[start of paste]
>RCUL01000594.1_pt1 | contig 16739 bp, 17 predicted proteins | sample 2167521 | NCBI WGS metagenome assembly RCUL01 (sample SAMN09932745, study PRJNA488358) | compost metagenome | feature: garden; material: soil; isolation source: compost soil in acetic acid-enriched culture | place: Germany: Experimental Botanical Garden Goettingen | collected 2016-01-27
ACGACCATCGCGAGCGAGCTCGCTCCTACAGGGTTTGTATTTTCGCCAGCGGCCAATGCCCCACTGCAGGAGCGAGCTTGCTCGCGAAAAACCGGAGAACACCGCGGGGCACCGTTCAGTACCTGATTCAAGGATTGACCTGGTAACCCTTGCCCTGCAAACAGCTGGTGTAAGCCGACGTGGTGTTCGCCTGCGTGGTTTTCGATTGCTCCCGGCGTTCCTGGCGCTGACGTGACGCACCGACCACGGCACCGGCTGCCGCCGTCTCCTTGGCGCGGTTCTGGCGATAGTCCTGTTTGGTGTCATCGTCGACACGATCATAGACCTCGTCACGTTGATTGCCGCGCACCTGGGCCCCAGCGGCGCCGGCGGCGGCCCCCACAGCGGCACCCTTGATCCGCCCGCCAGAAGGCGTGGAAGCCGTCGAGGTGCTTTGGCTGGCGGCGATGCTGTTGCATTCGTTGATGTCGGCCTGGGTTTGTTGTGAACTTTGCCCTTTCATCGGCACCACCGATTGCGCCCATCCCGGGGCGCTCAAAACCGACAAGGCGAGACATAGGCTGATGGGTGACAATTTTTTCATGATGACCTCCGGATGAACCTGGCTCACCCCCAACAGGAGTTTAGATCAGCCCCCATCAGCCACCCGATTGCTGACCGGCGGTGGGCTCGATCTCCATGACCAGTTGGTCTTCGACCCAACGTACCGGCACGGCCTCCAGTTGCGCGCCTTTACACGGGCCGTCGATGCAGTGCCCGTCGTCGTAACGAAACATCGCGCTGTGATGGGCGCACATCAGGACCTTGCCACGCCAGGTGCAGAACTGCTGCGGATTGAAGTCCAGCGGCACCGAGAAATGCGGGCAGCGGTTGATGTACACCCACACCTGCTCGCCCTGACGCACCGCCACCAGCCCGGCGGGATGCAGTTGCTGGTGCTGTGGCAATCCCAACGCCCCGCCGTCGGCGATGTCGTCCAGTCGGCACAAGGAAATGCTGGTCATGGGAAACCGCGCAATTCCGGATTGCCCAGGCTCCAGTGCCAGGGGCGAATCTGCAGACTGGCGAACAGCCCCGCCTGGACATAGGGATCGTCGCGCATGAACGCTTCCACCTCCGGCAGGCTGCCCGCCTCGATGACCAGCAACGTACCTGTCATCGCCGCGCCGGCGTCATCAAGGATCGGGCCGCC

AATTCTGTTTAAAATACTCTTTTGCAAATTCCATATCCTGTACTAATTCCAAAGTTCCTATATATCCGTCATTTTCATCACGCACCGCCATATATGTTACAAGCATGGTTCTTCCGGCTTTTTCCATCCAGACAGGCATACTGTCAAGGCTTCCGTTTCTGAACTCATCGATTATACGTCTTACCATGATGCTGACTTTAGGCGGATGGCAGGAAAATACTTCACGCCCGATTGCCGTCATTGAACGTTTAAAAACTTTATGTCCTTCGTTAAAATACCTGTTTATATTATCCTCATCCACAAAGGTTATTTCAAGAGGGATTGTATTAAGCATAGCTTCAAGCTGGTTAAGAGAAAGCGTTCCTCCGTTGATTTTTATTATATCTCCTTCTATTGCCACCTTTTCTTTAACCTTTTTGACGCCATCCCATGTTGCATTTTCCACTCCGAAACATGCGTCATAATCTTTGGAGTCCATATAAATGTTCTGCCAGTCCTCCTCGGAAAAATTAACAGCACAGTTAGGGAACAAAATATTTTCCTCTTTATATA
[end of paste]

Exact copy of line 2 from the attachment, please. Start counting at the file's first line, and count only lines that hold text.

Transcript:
ACGACCATCGCGAGCGAGCTCGCTCCTACAGGGTTTGTATTTTCGCCAGCGGCCAATGCCCCACTGCAGGAGCGAGCTTGCTCGCGAAAAACCGGAGAACACCGCGGGGCACCGTTCAGTACCTGATTCAAGGATTGACCTGGTAACCCTTGCCCTGCAAACAGCTGGTGTAAGCCGACGTGGTGTTCGCCTGCGTGGTTTTCGATTGCTCCCGGCGTTCCTGGCGCTGACGTGACGCACCGACCACGGCACCGGCTGCCGCCGTCTCCTTGGCGCGGTTCTGGCGATAGTCCTGTTTGGTGTCATCGTCGACACGATCATAGACCTCGTCACGTTGATTGCCGCGCACCTGGGCCCCAGCGGCGCCGGCGGCGGCCCCCACAGCGGCACCCTTGATCCGCCCGCCAGAAGGCGTGGAAGCCGTCGAGGTGCTTTGGCTGGCGGCGATGCTGTTGCATTCGTTGATGTCGGCCTGGGTTTGTTGTGAACTTTGCCCTTTCATCGGCACCACCGATTGCGCCCATCCCGGGGCGCTCAAAACCGACAAGGCGAGACATAGGCTGATGGGTGACAATTTTTTCATGATGACCTCCGGATGAACCTGGCTCACCCCCAACAGGAGTTTAGATCAGCCCCCATCAGCCACCCGATTGCTGACCGGCGGTGGGCTCGATCTCCATGACCAGTTGGTCTTCGACCCAACGTACCGGCACGGCCTCCAGTTGCGCGCCTTTACACGGGCCGTCGATGCAGTGCCCGTCGTCGTAACGAAACATCGCGCTGTGATGGGCGCACATCAGGACCTTGCCACGCCAGGTGCAGAACTGCTGCGGATTGAAGTCCAGCGGCACCGAGAAATGCGGGCAGCGGTTGATGTACACCCACACCTGCTCGCCCTGACGCACCGCCACCAGCCCGGCGGGATGCAGTTGCTGGTGCTGTGGCAATCCCAACGCCCCGCCGTCGGCGATGTCGTCCAGTCGGCACAAGGAAATGCTGGTCATGGGAAACCGCGCAATTCCGGATTGCCCAGGCTCCAGTGCCAGGGGCGAATCTGCAGACTGGCGAACAGCCCCGCCTGGACATAGGGATCGTCGCGCATGAACGCTTCCACCTCCGGCAGGCTGCCCGCCTCGATGACCAGCAACGTACCTGTCATCGCCGCGCCGGCGTCATCAAGGATCGGGCCGCC